At his speaking engagements, Harris has presented prototype products that embody other principles of ethical design. He argues that technology should help us set boundaries. This could be achieved by, for example, an inbox that asks how much time we want to dedicate to email, then gently reminds us when we’ve exceeded our quota. Technology should give us the ability to see where our time goes, so we can make informed decisions—imagine your phone alerting you when you’ve unlocked it for the 14th time in an hour. And technology should help us meet our goals, give us control over our relationships, and enable us to disengage without anxiety. Harris has demoed a hypothetical “focus mode” for Gmail that would pause incoming messages until someone has finished concentrating on a task, while allowing interruptions in case of an emergency. (Slack has implemented a similar feature.)
Harris hopes to create a Time Well Spent certification—akin to the leed seal or an organic label—that would designate software made with those values in mind. He already has a shortlist of apps that he endorses as early exemplars of the ethos, such as Pocket, Calendly, and f.lux, which, respectively, saves articles for future reading, lets people book empty slots on an individual’s calendar to streamline the process of scheduling meetings, and aims to improve sleep quality by adding a pinkish cast to the circadian-rhythm-disrupting blue light of screens. Intently could potentially join this coalition, he volunteered.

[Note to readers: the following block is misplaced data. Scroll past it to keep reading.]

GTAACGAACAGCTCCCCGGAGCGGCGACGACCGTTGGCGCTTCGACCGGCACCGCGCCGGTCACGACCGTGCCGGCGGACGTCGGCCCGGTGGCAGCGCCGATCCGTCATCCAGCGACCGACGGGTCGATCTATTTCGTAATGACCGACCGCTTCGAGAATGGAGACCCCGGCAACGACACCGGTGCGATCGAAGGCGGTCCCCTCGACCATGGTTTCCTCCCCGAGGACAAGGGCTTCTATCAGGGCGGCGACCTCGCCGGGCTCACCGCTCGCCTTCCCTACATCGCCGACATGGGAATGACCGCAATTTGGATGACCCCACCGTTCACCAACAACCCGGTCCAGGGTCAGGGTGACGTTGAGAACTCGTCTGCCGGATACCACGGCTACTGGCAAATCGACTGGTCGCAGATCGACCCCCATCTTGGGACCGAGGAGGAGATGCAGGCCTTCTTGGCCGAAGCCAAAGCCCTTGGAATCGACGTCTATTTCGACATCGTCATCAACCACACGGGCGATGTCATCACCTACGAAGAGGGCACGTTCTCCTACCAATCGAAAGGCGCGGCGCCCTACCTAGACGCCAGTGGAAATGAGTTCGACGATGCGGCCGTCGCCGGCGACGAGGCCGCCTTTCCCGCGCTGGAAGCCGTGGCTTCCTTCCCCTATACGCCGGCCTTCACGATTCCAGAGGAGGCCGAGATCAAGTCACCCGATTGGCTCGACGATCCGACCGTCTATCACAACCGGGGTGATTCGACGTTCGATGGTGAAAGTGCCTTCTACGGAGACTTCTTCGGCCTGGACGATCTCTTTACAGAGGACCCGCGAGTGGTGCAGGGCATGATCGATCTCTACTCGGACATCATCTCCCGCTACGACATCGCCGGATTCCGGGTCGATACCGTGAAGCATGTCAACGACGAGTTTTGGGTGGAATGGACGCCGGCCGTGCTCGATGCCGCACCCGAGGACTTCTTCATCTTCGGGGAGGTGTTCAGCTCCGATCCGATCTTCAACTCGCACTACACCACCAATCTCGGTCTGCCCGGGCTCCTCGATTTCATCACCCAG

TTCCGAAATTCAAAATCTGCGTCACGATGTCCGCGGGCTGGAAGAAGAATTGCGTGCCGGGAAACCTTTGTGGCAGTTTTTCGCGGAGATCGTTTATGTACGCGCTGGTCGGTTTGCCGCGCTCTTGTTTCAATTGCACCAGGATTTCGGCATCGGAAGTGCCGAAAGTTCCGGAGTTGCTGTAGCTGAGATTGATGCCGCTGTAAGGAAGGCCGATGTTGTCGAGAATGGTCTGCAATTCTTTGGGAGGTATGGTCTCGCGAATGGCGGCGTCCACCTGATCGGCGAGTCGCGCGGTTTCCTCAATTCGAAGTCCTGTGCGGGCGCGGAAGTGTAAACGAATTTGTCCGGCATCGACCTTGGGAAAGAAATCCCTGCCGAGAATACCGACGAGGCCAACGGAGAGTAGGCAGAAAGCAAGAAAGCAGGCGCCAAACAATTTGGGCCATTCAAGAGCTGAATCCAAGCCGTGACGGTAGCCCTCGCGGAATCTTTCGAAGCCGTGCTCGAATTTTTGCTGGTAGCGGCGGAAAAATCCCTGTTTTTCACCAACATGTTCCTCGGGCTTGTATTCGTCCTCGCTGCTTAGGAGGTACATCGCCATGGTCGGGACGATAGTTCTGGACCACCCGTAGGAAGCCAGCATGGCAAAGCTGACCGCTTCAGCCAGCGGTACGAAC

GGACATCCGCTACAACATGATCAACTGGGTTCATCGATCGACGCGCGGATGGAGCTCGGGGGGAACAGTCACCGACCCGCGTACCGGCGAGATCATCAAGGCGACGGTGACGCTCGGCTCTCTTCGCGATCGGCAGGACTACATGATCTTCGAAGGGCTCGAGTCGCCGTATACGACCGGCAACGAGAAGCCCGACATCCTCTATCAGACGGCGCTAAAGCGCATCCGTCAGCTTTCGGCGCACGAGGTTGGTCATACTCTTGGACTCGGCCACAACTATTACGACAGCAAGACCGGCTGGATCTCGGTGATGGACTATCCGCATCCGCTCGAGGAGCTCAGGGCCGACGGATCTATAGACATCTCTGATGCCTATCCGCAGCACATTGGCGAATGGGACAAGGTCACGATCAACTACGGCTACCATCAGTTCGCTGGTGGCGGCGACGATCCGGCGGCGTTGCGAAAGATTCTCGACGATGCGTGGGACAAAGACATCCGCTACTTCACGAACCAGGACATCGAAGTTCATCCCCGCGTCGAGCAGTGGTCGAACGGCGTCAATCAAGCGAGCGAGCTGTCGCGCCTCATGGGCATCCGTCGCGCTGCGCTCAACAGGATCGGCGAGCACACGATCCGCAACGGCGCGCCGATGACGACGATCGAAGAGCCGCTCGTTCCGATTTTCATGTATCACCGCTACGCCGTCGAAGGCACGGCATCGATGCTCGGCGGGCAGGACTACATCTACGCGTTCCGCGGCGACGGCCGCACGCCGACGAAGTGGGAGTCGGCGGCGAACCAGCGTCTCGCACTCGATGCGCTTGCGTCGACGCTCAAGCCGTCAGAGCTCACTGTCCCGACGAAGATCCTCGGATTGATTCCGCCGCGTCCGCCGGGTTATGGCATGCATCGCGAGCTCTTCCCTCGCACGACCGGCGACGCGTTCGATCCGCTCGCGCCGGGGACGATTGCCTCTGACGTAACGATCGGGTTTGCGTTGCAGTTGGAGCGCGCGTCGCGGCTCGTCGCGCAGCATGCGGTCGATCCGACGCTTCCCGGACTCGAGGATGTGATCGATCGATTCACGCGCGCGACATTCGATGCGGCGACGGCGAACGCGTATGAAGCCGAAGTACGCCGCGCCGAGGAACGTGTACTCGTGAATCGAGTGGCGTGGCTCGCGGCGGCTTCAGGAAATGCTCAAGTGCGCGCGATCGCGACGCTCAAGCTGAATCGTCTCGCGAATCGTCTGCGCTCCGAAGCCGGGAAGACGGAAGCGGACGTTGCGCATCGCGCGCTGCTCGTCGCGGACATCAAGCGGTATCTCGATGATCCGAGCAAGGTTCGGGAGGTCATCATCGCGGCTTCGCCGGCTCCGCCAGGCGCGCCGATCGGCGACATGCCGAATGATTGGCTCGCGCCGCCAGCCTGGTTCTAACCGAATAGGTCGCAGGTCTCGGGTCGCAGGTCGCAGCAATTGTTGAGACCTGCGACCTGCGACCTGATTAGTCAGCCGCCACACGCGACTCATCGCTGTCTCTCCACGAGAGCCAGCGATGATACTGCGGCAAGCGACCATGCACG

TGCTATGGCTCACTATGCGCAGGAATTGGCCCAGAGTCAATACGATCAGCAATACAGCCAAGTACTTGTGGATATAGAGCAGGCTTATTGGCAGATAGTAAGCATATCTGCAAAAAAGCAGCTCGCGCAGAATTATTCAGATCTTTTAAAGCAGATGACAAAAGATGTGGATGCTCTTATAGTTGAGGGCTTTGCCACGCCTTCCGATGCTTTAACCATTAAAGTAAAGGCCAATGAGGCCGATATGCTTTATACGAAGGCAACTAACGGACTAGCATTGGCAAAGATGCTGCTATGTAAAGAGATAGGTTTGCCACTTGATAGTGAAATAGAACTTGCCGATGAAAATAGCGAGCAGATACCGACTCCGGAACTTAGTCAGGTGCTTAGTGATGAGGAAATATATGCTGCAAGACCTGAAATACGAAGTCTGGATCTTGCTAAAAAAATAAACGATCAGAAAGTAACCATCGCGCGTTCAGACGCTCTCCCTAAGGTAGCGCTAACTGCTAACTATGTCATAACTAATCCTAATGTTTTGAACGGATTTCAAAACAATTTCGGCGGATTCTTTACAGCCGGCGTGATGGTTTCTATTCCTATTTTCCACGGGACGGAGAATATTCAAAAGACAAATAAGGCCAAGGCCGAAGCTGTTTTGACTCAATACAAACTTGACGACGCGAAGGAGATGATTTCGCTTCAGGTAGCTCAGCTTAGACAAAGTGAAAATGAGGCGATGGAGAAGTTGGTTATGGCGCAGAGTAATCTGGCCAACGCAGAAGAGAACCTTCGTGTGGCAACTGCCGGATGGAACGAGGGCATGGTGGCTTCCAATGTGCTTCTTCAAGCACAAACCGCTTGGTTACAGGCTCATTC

As a first step toward identifying other services that could qualify, Harris has experimented with creating software that would capture how many hours someone devotes weekly to each app on her phone, then ask her which ones were worthwhile. The data could be compiled to create a leaderboard that shames apps that addict but fail to satisfy. Edelman has released a related tool for websites, called Hindsight. “We have to change what it means to win,” Harris says.